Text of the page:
Tire Tread Wear
The very safety of you, your family and anyone else who rides in your car depends on the performance of your tires. When properly maintained, tires provide enough grip in at least most road conditions, cut a car’s stopping distance, aid in sudden emergency maneuvers, and guard against other on-road perils. If you want to know more about the performance of your tires and the rest of your car, you only have to look at the tire tread wear patterns. How your tires wear can show a number of potential problems, from small to large, helping you make corrections before disaster strikes.
Center of the Tire Tread is Worn Faster
When you find that the center of the tire tread is worn faster than the outer edges, the cause is that the tires are over-inflated. Filling the tires with too much air actually causes the center of the tire’s contact patch to bulge, lifting the outer edges off of the road surface, which causes this pattern. To fix the problem, reduce the air pressure to the level recommended by your car’s manufacturer, which you can find on the sticker on the driver’s door jamb.
Edges are Worn Faster
If the “shoulders” or outer edge of the tire tread has worn faster, this is an sign that the tires have been under-inflated. When there isn’t enough air in the tires, the center of the contact patch lifts up off the road surface, creating this pattern. The solution is to add air to the recommended pressure.
When only one shoulder on the car tire is worn and not the other, the pattern is called camber wear. The cause is that the tires is not aligned vertically with the road surface, meaning the majority of the weight of the vehicle is riding on only one edge of the tire. Often, the culprit of this wear pattern is a worn, weakened, or even broken suspension spring.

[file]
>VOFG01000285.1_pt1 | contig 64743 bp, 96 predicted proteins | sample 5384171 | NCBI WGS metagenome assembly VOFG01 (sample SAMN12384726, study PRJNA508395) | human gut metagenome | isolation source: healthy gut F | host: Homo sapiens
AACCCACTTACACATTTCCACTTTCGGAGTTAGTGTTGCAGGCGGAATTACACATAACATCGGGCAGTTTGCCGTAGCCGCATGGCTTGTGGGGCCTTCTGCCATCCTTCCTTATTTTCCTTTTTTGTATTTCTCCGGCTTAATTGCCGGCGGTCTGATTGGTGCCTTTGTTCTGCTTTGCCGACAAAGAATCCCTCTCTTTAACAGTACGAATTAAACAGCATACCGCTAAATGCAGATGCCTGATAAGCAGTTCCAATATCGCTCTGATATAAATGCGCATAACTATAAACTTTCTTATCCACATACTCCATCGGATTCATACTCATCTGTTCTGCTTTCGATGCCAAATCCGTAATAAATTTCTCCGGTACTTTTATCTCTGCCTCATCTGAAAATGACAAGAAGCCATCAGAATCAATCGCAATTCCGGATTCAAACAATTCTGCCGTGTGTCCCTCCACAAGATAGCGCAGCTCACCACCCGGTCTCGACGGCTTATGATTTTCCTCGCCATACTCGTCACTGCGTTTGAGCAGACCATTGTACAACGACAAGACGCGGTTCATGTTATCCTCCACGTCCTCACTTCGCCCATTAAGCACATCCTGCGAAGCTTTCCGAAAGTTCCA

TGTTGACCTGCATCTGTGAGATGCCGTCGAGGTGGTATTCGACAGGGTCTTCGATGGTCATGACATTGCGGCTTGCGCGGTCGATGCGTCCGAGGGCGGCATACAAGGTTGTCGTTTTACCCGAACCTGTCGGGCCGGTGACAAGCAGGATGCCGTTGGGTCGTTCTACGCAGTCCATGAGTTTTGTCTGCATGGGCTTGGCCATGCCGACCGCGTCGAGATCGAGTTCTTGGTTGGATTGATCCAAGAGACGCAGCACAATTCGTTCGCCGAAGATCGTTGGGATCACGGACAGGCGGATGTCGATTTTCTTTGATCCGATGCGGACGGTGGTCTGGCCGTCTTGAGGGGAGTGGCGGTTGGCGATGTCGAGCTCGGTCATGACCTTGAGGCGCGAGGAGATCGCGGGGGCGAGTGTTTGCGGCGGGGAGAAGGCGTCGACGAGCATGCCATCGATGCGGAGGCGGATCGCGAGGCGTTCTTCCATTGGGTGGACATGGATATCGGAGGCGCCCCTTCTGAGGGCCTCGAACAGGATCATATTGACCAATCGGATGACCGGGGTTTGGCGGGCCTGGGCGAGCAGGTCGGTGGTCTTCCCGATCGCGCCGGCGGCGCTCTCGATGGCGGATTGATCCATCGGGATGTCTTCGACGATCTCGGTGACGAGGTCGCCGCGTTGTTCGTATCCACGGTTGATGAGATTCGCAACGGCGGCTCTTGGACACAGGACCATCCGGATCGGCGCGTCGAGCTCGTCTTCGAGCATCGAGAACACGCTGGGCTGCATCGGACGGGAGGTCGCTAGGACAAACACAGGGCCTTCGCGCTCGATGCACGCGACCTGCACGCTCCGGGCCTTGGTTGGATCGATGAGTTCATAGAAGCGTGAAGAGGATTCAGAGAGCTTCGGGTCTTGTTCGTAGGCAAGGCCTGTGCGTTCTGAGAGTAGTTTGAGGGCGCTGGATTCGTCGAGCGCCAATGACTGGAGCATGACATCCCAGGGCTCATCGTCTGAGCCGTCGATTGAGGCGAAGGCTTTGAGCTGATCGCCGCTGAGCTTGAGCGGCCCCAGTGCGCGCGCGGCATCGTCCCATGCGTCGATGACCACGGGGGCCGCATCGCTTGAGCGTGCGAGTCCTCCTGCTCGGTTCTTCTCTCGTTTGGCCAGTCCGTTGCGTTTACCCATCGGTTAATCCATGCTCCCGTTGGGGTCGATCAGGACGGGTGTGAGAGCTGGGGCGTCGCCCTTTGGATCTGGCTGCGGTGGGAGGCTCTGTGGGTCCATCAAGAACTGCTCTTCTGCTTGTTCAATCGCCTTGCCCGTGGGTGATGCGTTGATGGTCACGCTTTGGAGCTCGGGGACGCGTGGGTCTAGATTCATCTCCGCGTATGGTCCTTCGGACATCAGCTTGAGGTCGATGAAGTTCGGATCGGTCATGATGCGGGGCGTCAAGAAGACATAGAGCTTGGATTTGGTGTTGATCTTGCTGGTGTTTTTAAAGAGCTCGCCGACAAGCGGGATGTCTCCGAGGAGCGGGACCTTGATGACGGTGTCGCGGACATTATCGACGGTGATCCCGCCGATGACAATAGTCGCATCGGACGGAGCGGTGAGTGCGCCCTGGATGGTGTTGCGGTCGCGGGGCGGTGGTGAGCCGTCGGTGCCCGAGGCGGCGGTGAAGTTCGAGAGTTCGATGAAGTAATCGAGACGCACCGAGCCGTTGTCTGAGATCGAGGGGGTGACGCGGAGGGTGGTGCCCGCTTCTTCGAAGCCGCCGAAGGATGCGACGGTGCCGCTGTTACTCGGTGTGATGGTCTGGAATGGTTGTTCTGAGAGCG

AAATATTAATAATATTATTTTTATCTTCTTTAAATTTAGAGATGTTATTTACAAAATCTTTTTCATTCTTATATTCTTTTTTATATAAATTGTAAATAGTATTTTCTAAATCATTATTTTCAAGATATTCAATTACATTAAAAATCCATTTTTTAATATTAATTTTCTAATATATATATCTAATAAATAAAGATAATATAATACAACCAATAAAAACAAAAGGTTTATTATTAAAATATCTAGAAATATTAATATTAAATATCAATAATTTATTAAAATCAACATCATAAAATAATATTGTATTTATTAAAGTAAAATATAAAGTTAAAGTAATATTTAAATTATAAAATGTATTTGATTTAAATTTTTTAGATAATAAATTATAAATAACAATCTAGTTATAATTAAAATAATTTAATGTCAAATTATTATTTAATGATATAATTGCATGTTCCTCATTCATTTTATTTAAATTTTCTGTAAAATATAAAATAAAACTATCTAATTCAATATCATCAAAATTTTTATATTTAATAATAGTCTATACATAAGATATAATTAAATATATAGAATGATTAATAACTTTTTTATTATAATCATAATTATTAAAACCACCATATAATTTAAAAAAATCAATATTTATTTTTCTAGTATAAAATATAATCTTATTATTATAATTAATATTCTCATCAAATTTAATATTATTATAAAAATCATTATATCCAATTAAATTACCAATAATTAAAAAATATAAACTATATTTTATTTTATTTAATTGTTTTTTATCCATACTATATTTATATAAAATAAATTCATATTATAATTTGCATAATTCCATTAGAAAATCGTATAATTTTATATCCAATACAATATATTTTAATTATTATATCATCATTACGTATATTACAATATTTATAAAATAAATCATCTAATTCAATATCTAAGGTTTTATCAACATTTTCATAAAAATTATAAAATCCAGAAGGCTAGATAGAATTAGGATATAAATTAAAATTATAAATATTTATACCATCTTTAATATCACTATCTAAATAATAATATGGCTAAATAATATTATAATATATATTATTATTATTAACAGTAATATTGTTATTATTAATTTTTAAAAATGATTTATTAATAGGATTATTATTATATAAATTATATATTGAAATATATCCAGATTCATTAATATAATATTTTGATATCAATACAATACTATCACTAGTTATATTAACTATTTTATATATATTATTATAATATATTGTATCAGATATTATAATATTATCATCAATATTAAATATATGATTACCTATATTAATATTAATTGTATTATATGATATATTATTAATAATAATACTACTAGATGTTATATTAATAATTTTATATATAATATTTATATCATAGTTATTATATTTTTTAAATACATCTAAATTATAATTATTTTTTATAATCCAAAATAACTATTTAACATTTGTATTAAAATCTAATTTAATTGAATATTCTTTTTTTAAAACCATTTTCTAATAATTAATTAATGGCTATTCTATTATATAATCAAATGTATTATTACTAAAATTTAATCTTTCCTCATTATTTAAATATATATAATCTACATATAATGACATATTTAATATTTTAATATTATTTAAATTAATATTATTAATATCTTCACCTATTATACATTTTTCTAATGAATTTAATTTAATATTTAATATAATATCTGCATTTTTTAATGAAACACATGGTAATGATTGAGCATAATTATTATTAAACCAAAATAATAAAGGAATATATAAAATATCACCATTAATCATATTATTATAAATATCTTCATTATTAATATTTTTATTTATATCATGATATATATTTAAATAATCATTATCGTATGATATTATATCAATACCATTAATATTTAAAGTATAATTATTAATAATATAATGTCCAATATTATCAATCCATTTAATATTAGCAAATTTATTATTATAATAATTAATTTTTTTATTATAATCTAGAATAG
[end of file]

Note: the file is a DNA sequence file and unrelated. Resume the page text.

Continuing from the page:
Cupped wear, also called scalloping, is when the tire has worn spots periodically on the tread, instead of being consistent across the entire tire tread. The problem comes from a tire that is literally bouncing up and down like a basketball on the road’s surface, which is why only periodic spots are worn. The cause could be worn, loose or damaged suspension components. Unbalanced wheels can also cause cupping, as can worn brake rotors.
Feathering, or when the tire is more worn from the outside to the inside shoulder in a gradual progression, is an sign that the driver has pushed the car hard. If not, the problem can also be triggered by worn anti-sway bar or end links. If the problem persists, purchasing performance tires with a stiffer sidewall can ease the issue.
Sometimes tires develop flat spots on the tread that span from one shoulder to the other. This is often caused by the driver aggressively applying the brakes in an emergency maneuver, or from the brakes malfunctioning and locking up. The flat spots might also be caused by the tires sitting in fuel, oil, or certain other chemicals on the ground for extended periods of time. Although rare, the problem can also be triggered by the steel belts shifting inside the tire itself, which is a serious issue and means the tire must be replaced immediately.
|By: Steven Symes|